Incorporating Lead Aware Times ( ISSN 1440-4966) and Lead Advisory Service News ( ISSN 1440-0561)
The journal of The LEAD (Lead Education and Abatement Design) Group Inc.
by Robin Mosman, The LEAD Group
Feedback from inquirers to LEADLINE is showing that the level of lead awareness is already such that people are increasingly taking lead hazards into account when considering buying or renting a property.
Case A, with 3 young children from 7 months to 5 yrs, was considering buying an old house in Centennial Park with its paint in original condition. Awareness of the difficulties involved in renovating doing this in a lead-safe way, and of the problems of historical lead in such an old suburb, resulted in a decision not to buy.
Case B, an environmental journalist with the Sydney Morning Herald, contacted LEADLINE after an article was published in the SMH on high blood lead levels of children living in Mort Bay, where he and his family live. He was prepared to consider moving from the area.
Case C, planning a family and the purchase of a home, wanted information on whether Leichhardt was a "safe area to raise a child from the point of view of lead."
Cases D, became so concerned when they realised the 80 yr old Queenslander they had contracted to buy was full of leaded paint, that they contacted LEADLINE to establish whether this would be legal grounds to pull out of their contract.
Case E, is a doctor who wrote to the landlord of the rented premises where his patients lived after he found a blood lead level of 0.96 µmol/L (20 µg/dL) in the 3 yr old patient and 1.5 µmol/L (31.05 µg/dL) in the 2 yr old sibling who was subsequently tested. The doctor had decided to remove the first childs tonsils because of his general poor health, and ordered a blood lead test as part of blood testing prior to the operation. The doctor had become lead-aware himself only because of personal experience in renovating an old home. As a result of the doctors own experience, he now routinely orders blood lead tests when a childs blood has to be tested for any reason.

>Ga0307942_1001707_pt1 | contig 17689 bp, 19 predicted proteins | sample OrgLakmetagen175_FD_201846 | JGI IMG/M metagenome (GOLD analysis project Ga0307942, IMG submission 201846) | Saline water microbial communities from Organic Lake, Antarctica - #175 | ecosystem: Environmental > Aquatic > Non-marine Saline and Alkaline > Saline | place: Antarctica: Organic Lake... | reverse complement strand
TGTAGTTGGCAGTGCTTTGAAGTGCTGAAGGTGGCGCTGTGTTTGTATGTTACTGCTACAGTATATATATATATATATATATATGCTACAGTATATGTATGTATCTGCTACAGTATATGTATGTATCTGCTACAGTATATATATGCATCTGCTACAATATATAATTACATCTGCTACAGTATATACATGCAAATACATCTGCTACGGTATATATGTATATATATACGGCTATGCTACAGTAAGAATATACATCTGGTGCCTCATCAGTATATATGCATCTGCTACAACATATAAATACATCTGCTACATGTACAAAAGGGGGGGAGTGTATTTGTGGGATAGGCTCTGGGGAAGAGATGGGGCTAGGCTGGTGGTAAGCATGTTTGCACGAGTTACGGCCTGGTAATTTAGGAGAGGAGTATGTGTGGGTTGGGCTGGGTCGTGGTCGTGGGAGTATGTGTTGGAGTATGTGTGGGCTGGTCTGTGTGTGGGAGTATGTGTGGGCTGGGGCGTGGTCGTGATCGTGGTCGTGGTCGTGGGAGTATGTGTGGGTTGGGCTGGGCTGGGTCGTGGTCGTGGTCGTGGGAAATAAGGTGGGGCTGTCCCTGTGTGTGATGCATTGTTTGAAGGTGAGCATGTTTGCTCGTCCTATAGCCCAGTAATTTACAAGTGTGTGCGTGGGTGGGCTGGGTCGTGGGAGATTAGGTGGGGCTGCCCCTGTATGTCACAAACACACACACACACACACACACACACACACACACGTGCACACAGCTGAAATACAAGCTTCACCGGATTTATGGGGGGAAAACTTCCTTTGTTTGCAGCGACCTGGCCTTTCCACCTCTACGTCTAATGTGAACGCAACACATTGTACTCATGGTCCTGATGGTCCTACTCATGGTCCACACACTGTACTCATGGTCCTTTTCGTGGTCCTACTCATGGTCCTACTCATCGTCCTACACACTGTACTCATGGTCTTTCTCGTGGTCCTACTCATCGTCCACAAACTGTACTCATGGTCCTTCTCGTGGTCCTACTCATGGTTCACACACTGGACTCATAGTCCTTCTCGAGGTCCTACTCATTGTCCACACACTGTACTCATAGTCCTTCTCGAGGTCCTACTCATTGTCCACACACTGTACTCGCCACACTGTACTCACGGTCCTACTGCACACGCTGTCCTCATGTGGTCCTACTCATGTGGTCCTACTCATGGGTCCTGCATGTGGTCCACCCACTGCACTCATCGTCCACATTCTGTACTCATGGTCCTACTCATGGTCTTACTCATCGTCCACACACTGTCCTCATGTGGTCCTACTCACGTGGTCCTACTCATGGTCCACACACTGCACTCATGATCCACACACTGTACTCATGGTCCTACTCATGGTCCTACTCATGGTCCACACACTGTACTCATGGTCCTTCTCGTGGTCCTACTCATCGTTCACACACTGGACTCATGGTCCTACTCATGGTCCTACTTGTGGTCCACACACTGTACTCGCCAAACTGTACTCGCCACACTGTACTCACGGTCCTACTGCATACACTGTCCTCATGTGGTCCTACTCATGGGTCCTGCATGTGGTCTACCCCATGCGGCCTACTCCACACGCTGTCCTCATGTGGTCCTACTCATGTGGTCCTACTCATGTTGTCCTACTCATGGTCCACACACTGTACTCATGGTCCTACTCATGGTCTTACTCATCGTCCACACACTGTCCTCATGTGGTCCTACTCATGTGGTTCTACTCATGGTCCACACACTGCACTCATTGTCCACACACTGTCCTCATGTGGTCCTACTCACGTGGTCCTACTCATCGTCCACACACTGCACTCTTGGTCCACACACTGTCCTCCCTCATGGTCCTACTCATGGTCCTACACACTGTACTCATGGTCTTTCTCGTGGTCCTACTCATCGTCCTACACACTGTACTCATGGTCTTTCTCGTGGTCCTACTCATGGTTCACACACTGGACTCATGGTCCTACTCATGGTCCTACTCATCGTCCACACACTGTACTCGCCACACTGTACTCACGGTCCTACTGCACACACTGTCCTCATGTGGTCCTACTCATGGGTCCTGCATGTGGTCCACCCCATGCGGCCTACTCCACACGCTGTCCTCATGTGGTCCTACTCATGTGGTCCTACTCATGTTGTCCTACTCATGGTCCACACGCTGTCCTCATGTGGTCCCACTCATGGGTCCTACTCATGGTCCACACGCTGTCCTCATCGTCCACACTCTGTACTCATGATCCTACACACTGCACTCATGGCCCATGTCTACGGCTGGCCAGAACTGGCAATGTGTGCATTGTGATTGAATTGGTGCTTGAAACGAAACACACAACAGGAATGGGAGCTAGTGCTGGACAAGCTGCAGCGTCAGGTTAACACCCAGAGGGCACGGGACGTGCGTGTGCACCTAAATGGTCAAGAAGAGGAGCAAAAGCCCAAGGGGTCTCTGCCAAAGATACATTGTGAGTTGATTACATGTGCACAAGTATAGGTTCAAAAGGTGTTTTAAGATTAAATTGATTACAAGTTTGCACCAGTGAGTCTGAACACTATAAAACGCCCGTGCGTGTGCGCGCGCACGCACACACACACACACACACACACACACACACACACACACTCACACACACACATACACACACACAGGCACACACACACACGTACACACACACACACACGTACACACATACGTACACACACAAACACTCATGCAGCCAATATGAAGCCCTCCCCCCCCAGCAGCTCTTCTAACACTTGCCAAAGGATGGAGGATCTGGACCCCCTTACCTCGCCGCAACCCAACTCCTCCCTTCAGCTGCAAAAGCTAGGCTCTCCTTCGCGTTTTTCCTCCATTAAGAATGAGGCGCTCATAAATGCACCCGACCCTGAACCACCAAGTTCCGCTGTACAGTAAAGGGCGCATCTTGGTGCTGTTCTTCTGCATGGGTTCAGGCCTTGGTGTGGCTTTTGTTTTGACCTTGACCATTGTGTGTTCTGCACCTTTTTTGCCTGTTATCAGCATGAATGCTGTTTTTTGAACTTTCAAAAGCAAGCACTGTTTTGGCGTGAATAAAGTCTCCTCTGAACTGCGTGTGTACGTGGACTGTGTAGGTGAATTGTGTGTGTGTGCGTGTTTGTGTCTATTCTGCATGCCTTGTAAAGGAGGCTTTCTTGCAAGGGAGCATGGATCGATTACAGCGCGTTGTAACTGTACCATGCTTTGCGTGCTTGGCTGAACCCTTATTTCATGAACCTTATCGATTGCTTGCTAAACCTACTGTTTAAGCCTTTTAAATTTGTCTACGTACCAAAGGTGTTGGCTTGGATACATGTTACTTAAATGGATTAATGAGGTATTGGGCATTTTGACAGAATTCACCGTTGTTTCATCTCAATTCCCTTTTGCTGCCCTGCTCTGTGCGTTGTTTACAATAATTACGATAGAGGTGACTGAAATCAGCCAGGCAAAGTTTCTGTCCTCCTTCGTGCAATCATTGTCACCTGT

The doctor informed the landlord that he might be liable for the consequences if he did not attempt location and abatement of the source of contamination. The real estate agent for the landlord contacted LEADLINE and testing of soil and peeling paint was arranged.
However, the tenants asked to be released from their lease in order to remove their children as soon as possible from the lead contamination, and sought out premises offering features that reduced the likelihood of further problems. Since moving, it has been established that soil in one area of the yard was the source, and remediation will be undertaken. In their new home, the childrens blood lead levels are already reducing significantly after only 6 weeks.
The doctor has written an article on the incident for a medical journal, drawing his colleagues attention to the need for opportunistic blood lead testing of children in at-risk environments.
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Updated 24 November 2012